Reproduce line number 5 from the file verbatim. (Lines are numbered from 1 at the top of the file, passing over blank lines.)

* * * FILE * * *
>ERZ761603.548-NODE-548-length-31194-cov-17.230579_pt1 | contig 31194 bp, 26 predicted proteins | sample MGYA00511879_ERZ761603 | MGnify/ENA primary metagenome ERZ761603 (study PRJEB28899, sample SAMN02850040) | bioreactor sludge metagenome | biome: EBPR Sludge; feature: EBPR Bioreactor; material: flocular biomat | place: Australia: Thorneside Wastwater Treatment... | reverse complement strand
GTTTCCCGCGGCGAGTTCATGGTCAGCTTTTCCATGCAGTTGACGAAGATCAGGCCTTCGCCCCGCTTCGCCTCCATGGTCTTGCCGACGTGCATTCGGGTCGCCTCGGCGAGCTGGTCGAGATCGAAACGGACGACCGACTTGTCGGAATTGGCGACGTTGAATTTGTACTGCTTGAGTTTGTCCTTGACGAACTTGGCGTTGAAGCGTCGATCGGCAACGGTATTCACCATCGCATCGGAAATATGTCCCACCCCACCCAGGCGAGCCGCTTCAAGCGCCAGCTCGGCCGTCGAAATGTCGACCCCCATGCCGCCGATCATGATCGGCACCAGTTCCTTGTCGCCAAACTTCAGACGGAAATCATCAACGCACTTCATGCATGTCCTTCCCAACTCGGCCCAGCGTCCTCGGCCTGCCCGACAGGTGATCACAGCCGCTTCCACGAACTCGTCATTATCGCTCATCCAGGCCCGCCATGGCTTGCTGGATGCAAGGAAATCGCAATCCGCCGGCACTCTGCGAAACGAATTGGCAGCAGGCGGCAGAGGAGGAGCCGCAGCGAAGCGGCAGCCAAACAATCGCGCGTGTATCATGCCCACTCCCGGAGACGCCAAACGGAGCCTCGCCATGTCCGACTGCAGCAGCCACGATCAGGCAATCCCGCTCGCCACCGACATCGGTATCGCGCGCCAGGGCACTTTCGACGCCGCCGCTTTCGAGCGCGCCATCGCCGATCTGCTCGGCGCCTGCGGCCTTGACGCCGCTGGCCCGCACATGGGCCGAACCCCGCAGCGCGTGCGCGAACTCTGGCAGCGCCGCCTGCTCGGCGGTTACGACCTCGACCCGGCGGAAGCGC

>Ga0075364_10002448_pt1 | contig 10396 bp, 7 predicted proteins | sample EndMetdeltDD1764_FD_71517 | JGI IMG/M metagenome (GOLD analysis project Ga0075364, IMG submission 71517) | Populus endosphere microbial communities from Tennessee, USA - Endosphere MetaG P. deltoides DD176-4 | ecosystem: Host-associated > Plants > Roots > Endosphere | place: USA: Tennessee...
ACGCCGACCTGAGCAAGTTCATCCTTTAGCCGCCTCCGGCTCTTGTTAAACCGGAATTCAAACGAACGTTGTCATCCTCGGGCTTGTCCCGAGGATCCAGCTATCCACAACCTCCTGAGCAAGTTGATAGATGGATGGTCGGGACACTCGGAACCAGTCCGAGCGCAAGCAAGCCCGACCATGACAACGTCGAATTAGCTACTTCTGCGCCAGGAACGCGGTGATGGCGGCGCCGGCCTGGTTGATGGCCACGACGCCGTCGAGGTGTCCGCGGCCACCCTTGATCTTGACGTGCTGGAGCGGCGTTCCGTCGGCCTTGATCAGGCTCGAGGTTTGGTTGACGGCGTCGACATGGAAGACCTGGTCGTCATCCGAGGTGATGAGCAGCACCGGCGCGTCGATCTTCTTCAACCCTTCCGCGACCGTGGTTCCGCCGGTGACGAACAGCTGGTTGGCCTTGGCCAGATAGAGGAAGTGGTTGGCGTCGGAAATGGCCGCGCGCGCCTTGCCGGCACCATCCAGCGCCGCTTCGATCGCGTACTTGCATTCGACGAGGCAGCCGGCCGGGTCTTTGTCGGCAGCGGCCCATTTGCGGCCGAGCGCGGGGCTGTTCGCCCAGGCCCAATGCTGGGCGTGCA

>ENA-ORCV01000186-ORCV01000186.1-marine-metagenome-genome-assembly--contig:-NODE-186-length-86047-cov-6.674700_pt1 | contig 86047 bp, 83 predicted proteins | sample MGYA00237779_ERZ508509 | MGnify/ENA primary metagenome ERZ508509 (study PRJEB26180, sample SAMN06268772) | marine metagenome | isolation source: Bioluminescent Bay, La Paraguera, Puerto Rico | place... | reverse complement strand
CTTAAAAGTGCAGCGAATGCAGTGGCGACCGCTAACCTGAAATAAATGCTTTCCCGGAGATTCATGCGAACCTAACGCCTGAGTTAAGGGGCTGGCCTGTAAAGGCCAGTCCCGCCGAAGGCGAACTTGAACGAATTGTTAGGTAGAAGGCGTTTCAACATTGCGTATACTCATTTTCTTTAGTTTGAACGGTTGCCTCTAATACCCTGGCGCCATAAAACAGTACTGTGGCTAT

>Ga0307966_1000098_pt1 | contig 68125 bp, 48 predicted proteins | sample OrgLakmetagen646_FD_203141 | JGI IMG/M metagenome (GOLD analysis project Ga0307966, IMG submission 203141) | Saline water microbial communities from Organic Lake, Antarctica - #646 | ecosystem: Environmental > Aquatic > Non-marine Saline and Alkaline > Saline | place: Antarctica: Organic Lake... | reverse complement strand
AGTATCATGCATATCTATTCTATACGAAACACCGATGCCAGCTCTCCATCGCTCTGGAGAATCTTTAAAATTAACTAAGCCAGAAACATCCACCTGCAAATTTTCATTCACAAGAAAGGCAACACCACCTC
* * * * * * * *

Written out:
>ENA-ORCV01000186-ORCV01000186.1-marine-metagenome-genome-assembly--contig:-NODE-186-length-86047-cov-6.674700_pt1 | contig 86047 bp, 83 predicted proteins | sample MGYA00237779_ERZ508509 | MGnify/ENA primary metagenome ERZ508509 (study PRJEB26180, sample SAMN06268772) | marine metagenome | isolation source: Bioluminescent Bay, La Paraguera, Puerto Rico | place... | reverse complement strand